First listen: Sunwatchers, “two”
When you live with music for long enough, you will have different roles for the courses you take. How you experience Neil Young’s “don’t let it take you away” lyrics as a 1920s thing could be profoundly changed decades later. The real thing is the challenging instrument music. A dozen years ago, saxophonist Albert ayler’s fierce free jazz and lively work inspired dark meat. The number of people sometimes increased to 18, and the Athenian, california-based band applied the southern rock music to iresearch in a manic atmosphere. It’s funny, weird, and occasionally debauched to see what it’s like to be on this day, but the black meat is just scratching the surface of what makes elle so critical.
Brooklyn Sunwatchers three former members of The dark (Jim McHugh on all kinds of guitar, Jeff Tobias on saxophone and keyboard, and drummer Jason Robira) combined with bassist Peter Kerlin, he often in Chris Forsyth and The Solar Motel bands. In the four years of time, they quickly upgraded to the highest state of trance music, it is also a free jazz, rock anecdotes, Thai folk melodies, minimalism and mutation of terrorism. Because they have been to New York as a home, so the members have been saxophonist Arthur Doyle support band, and guitar maniac Eugene Chad byrne (Eugene Chadbourne) to lead the way on the album. They also teamed up with other brooklyn experimental musicians, Drunk Foreigner Band, a passion project for music in Thailand and Laos.
The world is in line with Sunwatchers’ second album II. “Nose beer” announced its first appearance in Thailand (sorry), with a rotating melody playing the electric phin, supported by a swinging rhythm. But as the rebound tobias like a button John kyl and terry riley’s church anthrax jam and superposition of the horn to the front power reflects the melody, it is clear that the band has been locked in another dimension. “Hot eyes” and “works” clearly understand Rhys Chatham’s “masqued as minimalism”, weaving the flute and saxophone with a twisted guitar. Track time to establish their own ecstasy silent drones – the former is a triple washing, which locked in a motorik slot – and pay off in the euphoria of the wind.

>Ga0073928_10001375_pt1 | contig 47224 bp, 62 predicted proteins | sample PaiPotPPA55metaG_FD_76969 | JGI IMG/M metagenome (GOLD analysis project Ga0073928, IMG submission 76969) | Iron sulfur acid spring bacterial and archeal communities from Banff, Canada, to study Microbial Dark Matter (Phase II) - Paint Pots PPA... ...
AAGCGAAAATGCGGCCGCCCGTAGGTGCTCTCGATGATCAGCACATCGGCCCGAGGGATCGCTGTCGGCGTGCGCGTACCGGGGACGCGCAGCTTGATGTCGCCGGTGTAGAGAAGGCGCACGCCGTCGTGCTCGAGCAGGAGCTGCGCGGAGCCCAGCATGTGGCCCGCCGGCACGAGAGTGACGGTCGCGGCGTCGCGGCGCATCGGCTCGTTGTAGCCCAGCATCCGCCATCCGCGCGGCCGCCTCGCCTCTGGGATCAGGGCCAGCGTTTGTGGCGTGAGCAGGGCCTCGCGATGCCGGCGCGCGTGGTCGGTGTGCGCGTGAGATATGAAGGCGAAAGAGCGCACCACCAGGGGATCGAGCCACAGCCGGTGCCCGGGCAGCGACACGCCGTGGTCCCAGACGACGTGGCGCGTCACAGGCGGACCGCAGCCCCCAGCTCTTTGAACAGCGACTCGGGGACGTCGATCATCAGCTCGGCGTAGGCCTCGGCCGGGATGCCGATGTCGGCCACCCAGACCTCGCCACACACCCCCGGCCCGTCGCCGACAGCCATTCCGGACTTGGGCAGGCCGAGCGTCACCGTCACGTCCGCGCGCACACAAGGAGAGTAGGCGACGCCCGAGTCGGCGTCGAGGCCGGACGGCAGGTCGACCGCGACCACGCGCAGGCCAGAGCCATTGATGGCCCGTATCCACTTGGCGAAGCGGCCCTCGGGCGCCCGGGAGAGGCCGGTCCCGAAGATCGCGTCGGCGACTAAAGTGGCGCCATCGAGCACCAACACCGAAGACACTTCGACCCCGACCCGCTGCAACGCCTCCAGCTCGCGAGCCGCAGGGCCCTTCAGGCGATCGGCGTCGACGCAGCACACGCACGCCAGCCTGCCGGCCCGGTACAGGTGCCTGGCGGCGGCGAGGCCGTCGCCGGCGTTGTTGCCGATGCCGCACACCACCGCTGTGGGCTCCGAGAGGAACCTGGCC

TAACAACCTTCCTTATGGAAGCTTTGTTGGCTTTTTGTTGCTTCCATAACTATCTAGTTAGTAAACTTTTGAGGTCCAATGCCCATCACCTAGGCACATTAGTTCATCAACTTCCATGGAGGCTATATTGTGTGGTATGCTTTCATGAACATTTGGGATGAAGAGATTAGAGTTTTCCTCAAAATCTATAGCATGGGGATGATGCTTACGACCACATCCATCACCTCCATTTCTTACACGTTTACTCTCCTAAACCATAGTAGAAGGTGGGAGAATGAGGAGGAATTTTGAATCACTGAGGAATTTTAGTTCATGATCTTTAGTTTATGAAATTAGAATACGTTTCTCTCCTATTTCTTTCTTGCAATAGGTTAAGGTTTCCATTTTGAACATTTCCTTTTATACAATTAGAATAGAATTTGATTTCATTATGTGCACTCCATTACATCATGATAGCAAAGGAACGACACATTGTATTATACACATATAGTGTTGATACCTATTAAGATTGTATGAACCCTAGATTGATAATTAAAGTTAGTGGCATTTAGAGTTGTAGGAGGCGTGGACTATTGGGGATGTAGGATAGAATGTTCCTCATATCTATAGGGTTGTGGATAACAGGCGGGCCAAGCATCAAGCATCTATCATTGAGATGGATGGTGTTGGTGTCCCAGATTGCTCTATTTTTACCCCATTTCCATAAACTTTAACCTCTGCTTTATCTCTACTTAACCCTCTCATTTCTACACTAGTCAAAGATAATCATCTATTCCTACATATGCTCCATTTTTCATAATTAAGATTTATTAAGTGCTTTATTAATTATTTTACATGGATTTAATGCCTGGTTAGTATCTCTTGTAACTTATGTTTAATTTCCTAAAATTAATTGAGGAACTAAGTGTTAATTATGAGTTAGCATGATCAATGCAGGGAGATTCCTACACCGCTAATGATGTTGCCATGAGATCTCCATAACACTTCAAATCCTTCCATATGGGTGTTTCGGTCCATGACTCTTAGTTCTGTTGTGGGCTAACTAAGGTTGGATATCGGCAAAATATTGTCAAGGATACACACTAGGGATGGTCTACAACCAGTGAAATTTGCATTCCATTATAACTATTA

Sunwatchers put forward Albert Ayler’s affirmation and prophecy that music is the healing power of the universe. “We believe in this, and we promote it, and we do everything we can to live,” the band included a lengthy statement on the album. Like this song, this sentence Sunwatchers members see a broken system, and the determination to use their wild and fun and how music music, “deprived of solidarity with the world, poverty and embattled people”, embroidered on the album cover. The band was an outspoken activist and the proceeds of the album went into prison reform, but the composition of the instruments was equally loud. Listen to “you can bring your school weapons,” and you’ll hear the sad melodies and the endless wailing of the cy c sound, the drone of despair. Close the “flower of water”, one slowly build up like the speed of your military praise you! The black emperor sings a silent melody through the Brigid Dawson, and enters a Gospel service. This is the passion of Sunwatchers to dig for justice and noise, knowing that before you can heal the universe, we must heal ourselves.